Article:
Saturday’s Stafford byelection result was not the first thrashing Queensland Premier Campbell Newman’s government has suffered at the polls this year, but it was by far the more alarming of the two.

When the outer-northern Brisbane seat of Redcliffe swung to Labor by 17% in February, Newman could at least console himself with the knowledge that he still had over a year in which to repair his electoral stocks before an election likely to be held next March.

But a further five months have since run down on the clock, and little that has occurred in the interim has suggested that the government is finding its rhythm as it enters the business end of the electoral cycle.

A controversial new Chief Justice appointment and fiercely criticised changes to the appointment process for the Crime and Misconduct Commission have damaged the government’s internal unity and public image, while even an apparently populist measure such as draconian anti-bikie laws has proved to be a misreading of the popular mood.

The Stafford byelection was born of such troubles, with outgoing member Chris Davis attacking the government over the CMC issue and health cutbacks as he resigned first as assistant health minister and then as an MP in May.

That the LNP was not anticipating the judgement of the voters to be any kinder was evident from the campaign it ran, which carried a whiff of desperation that recalled Labor’s disastrously counterproductive attacks on Newman in the 2012 campaign.

“The rub for Labor is that the size of the swing in Stafford, just like those in Redcliffe and Miranda, is as much a measure of the devastation the party suffered at the last election as its electoral health at present.”

Nine days out from polling day, The Courier-Mail found itself able to report that Labor candidate Anthony Lynham, a maxillofacial surgeon at Royal Brisbane Hospital, owed money to Queensland Health for overpayments he received during the troubled rollout of its new payroll system.

Inevitably, the fact of a candidate’s personal information coming to public light at so inopportune a time proved as much a topic of discussion as whatever the material might have indicated about Lynham’s rectitude, notwithstanding the government’s inevitable denials that it was responsible for the leak.

This was followed on Saturday by a Supreme Court order directing the LNP to cease displaying material at polling booths that claimed Lynham did not live in the electorate, which had ceased to be the case shortly after he won preselection in March.

The LNP’s yield from such tactics was an adverse swing of 18%, which has been surpassed historically only during the terminal phase of the previous Labor government in New South Wales, and more recently by the O’Farrell government’s freakishly heavy defeat in Miranda last year.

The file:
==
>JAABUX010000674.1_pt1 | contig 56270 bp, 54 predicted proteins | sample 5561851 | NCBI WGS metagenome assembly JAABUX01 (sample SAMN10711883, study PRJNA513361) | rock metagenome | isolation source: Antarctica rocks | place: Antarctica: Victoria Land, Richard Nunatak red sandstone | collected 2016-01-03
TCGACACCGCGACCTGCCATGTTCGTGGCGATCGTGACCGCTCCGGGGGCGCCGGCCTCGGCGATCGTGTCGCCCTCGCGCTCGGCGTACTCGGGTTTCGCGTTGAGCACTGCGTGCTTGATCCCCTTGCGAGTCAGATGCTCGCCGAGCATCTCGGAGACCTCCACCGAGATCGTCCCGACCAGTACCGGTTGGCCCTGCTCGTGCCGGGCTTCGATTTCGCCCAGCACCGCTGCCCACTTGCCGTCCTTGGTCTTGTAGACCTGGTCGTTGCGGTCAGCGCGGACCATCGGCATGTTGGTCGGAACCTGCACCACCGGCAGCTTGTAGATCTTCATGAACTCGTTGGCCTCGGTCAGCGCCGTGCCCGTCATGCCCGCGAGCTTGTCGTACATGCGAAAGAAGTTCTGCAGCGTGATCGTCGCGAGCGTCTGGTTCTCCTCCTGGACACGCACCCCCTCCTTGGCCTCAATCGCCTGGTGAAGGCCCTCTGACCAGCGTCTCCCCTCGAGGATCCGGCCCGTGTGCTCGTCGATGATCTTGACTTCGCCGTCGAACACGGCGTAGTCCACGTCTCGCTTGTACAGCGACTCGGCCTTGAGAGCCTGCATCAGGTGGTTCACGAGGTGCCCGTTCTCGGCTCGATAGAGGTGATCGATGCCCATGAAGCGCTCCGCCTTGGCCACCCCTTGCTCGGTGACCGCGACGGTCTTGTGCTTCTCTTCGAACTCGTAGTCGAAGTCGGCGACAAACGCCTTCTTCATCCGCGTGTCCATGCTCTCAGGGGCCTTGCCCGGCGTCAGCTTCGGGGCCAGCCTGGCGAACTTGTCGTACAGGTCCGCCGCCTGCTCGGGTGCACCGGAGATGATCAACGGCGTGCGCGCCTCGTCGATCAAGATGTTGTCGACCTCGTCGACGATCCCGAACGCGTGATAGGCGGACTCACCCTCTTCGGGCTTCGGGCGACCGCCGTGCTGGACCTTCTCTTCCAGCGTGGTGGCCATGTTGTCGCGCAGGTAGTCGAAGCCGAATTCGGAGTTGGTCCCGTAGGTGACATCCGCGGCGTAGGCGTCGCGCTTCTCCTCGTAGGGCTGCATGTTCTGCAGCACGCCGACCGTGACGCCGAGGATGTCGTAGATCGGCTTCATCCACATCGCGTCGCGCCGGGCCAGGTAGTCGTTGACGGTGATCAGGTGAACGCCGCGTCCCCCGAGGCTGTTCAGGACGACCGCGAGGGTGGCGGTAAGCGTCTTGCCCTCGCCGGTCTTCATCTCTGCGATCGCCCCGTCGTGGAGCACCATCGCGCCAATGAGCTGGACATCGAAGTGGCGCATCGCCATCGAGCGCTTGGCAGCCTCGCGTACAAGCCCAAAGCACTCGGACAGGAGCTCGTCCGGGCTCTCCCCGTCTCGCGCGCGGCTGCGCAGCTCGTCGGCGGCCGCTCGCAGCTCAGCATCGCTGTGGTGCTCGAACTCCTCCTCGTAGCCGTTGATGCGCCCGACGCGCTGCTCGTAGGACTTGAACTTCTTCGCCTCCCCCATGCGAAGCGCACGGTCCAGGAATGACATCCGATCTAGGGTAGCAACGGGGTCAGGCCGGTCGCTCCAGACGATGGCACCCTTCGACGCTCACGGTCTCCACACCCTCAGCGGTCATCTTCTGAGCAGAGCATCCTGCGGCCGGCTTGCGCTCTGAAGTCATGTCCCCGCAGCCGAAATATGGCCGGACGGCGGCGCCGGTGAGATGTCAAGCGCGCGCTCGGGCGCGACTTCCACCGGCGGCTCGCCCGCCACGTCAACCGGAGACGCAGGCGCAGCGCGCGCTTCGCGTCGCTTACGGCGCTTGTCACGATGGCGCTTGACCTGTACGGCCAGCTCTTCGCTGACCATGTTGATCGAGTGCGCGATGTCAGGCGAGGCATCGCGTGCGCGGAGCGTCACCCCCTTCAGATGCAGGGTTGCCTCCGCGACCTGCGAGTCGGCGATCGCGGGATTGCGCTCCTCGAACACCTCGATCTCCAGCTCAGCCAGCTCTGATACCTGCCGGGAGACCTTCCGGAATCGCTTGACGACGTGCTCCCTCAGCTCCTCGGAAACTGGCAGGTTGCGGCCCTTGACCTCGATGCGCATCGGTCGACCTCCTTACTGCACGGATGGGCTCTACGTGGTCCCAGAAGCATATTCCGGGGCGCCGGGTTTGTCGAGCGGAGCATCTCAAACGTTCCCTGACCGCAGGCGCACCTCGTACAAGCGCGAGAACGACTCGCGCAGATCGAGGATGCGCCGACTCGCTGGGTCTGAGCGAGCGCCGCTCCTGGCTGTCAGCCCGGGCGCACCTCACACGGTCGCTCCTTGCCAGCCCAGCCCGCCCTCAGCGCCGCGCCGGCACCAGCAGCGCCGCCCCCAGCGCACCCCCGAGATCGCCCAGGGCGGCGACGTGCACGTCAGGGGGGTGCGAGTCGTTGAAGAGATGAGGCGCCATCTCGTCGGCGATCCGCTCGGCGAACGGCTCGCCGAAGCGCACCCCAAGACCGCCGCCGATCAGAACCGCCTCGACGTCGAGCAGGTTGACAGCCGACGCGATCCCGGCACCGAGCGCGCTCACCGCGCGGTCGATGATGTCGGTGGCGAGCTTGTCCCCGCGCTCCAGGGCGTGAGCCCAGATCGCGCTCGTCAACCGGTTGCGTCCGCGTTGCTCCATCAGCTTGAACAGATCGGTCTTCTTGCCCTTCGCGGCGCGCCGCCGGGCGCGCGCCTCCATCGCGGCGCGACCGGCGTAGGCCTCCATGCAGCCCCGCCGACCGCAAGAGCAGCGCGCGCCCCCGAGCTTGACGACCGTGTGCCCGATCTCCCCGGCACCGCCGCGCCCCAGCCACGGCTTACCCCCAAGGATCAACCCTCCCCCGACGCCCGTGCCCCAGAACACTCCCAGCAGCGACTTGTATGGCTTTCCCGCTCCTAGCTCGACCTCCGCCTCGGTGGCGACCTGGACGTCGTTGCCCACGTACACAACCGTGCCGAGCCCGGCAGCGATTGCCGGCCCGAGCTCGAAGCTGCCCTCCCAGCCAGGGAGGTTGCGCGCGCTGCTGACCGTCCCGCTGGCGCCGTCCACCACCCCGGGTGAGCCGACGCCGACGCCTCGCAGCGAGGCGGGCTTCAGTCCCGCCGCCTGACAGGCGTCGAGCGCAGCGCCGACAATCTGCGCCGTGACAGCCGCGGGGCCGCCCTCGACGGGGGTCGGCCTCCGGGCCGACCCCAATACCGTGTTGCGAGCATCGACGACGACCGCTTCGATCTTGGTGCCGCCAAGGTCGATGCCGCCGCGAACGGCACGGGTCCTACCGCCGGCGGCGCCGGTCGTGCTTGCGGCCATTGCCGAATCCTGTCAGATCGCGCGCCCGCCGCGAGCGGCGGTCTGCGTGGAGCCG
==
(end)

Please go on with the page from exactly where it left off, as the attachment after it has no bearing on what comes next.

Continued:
A particularly intriguing feature of the booth results was a swing approaching 30% at Prince Charles Hospital, which is tempting to attribute to a massive loss of confidence in the government on the part of workers in the health sector — which, as former Labor Senator John Black noted in The Australian, accounts for 11% of Stafford’s workforce.

While the waters were muddied by the absence of a Palmer United candidate, Labor would also have been encouraged by the fact that the result offered no indication that voters deserting the LNP were of a mind to record a protest vote. The 17% drop in the LNP primary vote went directly to Labor rather than minor parties, and there were none of the other classic signs of a pox-on-both-houses effect such as low turnout or a high informal vote.

Of course, the rub for Labor is that the size of the swing in Stafford, just like those in Redcliffe and Miranda, is as much a measure of the devastation the party suffered at the last election as its electoral health at present.

Applying the rough rule of thumb that byelection swings tend to be a bit more than double those at the subsequent general election, Labor looks to be on course for a swing approaching double digits — a major shift by normal standards, but not enough to cover the 62-38 that separated the parties in 2012.

For the LNP, the fly in the ointment is Campbell Newman’s security in his seat of Ashgrove, located immediately to the west of Stafford, where the 5.7% margin is looking distinctly fragile in the present electoral context.

There are already indications that Stafford has caused Newman to recognise the depths of his predicament, with reports emerging today of looming government backdowns over CMC appointments and bikie laws.

However, Newman’s immediate response to the defeat yesterday, in which he scolded voters for failing to “appreciate actually how much of a mess the state was in”, suggest that other political lessons about contrition and humility are taking longer to sink in.

The prospect of running an election campaign in which the leader is in danger of losing his seat cannot be a welcome one for the LNP, but party hardheads might nonetheless have cause to wonder if Newman’s potential demise might not have an upside.

Peter Fray

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